Folate, or folic acid, is one of the B vitamins associated with fighting inflammation and is involved in the development of the neonatal nervous system. Low folate levels are associated with numerous symptoms and conditions, such as loss of appetite, fatigue, feelings of weakness, heart palpitations, depression, dementia, vascular conditions, and Alzheimer’s disease, to name but a few.
Zinc deficiency is a worldwide concern. However, the majority of people are not aware that they are lacking this essential nutrient. Symptoms of a zinc deficiency include a decline in neurological function, a compromised immune system, diarrhea (particularly in children), allergies to food and environmental factors, hypothyroidism and accompanying hair loss, leaky gut, and acne and other skin conditions.
Iron is an important component of red blood cells, which are responsible for transporting oxygen throughout your body. Iron deficiency can lead to anemia and constant fatigue. Iron is also intimately linked to the body’s response to inflammation and its immune system functions.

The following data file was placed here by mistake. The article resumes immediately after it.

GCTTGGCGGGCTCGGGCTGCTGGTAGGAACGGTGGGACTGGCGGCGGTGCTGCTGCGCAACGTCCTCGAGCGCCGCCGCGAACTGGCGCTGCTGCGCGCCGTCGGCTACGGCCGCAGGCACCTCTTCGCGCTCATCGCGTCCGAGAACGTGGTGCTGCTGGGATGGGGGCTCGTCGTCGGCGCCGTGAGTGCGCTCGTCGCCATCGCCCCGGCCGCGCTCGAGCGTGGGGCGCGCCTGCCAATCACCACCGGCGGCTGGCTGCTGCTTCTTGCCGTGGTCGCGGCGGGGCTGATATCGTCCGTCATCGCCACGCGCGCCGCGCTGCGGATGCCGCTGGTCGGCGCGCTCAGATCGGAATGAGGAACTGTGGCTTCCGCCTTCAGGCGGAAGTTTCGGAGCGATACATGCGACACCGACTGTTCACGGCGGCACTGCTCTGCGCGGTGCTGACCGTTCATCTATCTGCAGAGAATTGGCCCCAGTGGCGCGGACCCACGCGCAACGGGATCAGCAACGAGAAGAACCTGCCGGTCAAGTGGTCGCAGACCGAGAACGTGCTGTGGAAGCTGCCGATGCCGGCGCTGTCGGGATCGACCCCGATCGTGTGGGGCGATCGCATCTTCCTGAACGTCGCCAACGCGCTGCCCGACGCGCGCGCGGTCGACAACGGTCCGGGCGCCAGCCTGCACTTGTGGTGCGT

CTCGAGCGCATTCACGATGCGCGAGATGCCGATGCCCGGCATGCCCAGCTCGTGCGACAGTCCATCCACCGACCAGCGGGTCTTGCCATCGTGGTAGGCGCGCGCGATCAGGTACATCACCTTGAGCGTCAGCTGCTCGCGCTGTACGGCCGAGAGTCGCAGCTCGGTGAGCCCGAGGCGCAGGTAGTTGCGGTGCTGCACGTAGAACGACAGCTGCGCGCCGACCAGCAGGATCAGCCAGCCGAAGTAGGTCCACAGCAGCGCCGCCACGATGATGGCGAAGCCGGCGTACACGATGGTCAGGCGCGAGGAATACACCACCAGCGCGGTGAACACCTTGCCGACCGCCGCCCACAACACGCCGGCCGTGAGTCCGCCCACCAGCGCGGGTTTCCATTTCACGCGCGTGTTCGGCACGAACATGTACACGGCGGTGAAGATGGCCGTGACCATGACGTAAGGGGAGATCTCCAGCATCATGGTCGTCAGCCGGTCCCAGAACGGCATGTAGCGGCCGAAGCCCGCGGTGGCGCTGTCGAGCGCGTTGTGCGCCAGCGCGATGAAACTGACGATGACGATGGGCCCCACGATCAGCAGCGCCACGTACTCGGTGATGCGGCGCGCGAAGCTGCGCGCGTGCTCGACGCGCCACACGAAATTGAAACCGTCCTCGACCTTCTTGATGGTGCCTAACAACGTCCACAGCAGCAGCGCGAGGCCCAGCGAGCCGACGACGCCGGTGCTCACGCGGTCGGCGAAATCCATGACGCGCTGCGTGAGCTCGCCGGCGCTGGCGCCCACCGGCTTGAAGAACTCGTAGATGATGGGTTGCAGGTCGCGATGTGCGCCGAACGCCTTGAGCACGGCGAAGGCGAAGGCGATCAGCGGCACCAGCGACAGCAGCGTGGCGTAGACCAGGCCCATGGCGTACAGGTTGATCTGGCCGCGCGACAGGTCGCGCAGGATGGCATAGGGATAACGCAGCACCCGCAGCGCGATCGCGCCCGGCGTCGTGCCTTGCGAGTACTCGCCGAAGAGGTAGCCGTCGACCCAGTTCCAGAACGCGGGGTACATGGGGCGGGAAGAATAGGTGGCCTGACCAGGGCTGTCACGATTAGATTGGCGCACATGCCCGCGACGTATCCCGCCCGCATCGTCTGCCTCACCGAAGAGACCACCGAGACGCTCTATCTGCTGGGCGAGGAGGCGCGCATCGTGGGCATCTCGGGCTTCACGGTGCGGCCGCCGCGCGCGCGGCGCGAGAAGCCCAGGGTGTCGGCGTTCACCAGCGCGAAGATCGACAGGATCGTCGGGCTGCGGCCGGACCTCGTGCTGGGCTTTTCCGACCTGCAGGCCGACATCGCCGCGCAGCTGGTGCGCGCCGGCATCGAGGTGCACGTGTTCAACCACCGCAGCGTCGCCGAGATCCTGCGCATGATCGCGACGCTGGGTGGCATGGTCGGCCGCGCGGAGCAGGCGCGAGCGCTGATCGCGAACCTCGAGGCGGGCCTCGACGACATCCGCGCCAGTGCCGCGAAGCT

Magnesium plays a role in fighting inflammation and is also needed for dopamine production in the brain. Low levels of magnesium are associated with muscle cramps, an increased risk of depression and anxiety, muscle weakness, fatigue, osteoporosis, asthma, high blood pressure, and arrhythmia.
A Source of Antioxidants
Another one of the health benefits of beans is that they are rich in antioxidants—important for fighting excess free radicals which has been linked to cancer, aging, and inflammation.
A Blood Sugar Stabilizer
The prevalence of diabetes is increasing on a global scale. Research suggests that a diet incorporating beans could help you manage your blood sugar levels and may play a role in preventing diabetes. Beans are high in a type of dietary fiber that is digested very slowly in the body. This can help you feel fuller for longer and help to regulate your blood sugar and insulin levels, especially after a meal.